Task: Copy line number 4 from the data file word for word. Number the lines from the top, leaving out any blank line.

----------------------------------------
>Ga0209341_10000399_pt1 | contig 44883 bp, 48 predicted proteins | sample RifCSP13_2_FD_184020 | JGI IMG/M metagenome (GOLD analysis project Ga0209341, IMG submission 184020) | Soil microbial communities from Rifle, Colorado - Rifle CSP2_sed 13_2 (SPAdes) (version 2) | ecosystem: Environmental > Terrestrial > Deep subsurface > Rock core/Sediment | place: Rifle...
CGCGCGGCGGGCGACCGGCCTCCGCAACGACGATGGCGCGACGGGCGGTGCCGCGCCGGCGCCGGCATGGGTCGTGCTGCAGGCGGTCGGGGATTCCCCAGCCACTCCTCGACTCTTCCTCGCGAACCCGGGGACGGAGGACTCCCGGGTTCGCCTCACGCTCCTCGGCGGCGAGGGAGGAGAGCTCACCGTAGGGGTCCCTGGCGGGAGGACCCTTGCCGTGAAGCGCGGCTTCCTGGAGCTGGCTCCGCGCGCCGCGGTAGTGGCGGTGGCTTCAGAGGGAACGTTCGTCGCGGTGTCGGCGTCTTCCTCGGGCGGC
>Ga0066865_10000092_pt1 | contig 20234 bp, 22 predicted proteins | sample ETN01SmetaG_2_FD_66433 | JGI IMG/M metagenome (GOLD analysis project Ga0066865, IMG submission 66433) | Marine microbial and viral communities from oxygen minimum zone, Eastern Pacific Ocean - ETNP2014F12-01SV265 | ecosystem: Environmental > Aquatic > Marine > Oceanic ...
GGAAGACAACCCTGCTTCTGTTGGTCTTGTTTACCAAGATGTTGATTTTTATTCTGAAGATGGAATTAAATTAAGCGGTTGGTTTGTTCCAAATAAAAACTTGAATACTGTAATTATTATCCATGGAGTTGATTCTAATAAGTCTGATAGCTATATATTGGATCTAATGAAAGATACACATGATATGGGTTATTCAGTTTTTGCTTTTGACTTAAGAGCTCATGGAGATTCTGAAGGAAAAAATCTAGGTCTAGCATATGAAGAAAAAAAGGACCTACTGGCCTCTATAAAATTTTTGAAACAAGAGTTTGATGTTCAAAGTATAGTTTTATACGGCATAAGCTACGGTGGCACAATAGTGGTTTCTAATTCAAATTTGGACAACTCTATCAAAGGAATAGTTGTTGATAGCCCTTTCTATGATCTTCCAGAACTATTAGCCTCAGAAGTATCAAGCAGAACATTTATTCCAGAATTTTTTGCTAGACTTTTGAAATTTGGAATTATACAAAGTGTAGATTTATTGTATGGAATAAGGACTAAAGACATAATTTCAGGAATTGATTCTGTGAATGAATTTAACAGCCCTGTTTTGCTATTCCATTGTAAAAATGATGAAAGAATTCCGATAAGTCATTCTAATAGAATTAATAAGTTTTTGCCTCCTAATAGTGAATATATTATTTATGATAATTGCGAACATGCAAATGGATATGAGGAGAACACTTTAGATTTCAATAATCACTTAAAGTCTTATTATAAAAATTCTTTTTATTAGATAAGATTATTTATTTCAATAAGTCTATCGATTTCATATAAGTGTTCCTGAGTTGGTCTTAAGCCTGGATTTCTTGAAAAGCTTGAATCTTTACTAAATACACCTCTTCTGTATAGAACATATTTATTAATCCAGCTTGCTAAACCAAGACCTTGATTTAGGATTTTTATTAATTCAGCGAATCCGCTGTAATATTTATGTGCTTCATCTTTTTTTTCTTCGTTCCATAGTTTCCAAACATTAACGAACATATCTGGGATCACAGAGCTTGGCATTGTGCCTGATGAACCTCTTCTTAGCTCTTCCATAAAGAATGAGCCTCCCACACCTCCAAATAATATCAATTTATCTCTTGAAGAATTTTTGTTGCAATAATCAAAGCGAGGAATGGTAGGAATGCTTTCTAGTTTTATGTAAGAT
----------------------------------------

GGAAGACAACCCTGCTTCTGTTGGTCTTGTTTACCAAGATGTTGATTTTTATTCTGAAGATGGAATTAAATTAAGCGGTTGGTTTGTTCCAAATAAAAACTTGAATACTGTAATTATTATCCATGGAGTTGATTCTAATAAGTCTGATAGCTATATATTGGATCTAATGAAAGATACACATGATATGGGTTATTCAGTTTTTGCTTTTGACTTAAGAGCTCATGGAGATTCTGAAGGAAAAAATCTAGGTCTAGCATATGAAGAAAAAAAGGACCTACTGGCCTCTATAAAATTTTTGAAACAAGAGTTTGATGTTCAAAGTATAGTTTTATACGGCATAAGCTACGGTGGCACAATAGTGGTTTCTAATTCAAATTTGGACAACTCTATCAAAGGAATAGTTGTTGATAGCCCTTTCTATGATCTTCCAGAACTATTAGCCTCAGAAGTATCAAGCAGAACATTTATTCCAGAATTTTTTGCTAGACTTTTGAAATTTGGAATTATACAAAGTGTAGATTTATTGTATGGAATAAGGACTAAAGACATAATTTCAGGAATTGATTCTGTGAATGAATTTAACAGCCCTGTTTTGCTATTCCATTGTAAAAATGATGAAAGAATTCCGATAAGTCATTCTAATAGAATTAATAAGTTTTTGCCTCCTAATAGTGAATATATTATTTATGATAATTGCGAACATGCAAATGGATATGAGGAGAACACTTTAGATTTCAATAATCACTTAAAGTCTTATTATAAAAATTCTTTTTATTAGATAAGATTATTTATTTCAATAAGTCTATCGATTTCATATAAGTGTTCCTGAGTTGGTCTTAAGCCTGGATTTCTTGAAAAGCTTGAATCTTTACTAAATACACCTCTTCTGTATAGAACATATTTATTAATCCAGCTTGCTAAACCAAGACCTTGATTTAGGATTTTTATTAATTCAGCGAATCCGCTGTAATATTTATGTGCTTCATCTTTTTTTTCTTCGTTCCATAGTTTCCAAACATTAACGAACATATCTGGGATCACAGAGCTTGGCATTGTGCCTGATGAACCTCTTCTTAGCTCTTCCATAAAGAATGAGCCTCCCACACCTCCAAATAATATCAATTTATCTCTTGAAGAATTTTTGTTGCAATAATCAAAGCGAGGAATGGTAGGAATGCTTTCTAGTTTTATGTAAGAT